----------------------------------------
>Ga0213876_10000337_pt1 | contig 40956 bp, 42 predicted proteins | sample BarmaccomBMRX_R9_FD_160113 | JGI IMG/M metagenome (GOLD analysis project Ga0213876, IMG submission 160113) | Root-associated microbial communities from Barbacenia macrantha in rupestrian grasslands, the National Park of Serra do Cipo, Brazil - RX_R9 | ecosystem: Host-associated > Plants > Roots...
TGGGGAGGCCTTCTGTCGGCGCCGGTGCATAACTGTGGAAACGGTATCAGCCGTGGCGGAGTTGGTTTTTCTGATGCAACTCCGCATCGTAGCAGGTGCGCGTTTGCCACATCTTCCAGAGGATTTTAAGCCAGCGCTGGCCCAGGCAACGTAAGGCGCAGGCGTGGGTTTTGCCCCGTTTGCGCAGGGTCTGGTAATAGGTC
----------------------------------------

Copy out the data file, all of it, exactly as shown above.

>Ga0213876_10000337_pt1 | contig 40956 bp, 42 predicted proteins | sample BarmaccomBMRX_R9_FD_160113 | JGI IMG/M metagenome (GOLD analysis project Ga0213876, IMG submission 160113) | Root-associated microbial communities from Barbacenia macrantha in rupestrian grasslands, the National Park of Serra do Cipo, Brazil - RX_R9 | ecosystem: Host-associated > Plants > Roots...
TGGGGAGGCCTTCTGTCGGCGCCGGTGCATAACTGTGGAAACGGTATCAGCCGTGGCGGAGTTGGTTTTTCTGATGCAACTCCGCATCGTAGCAGGTGCGCGTTTGCCACATCTTCCAGAGGATTTTAAGCCAGCGCTGGCCCAGGCAACGTAAGGCGCAGGCGTGGGTTTTGCCCCGTTTGCGCAGGGTCTGGTAATAGGTC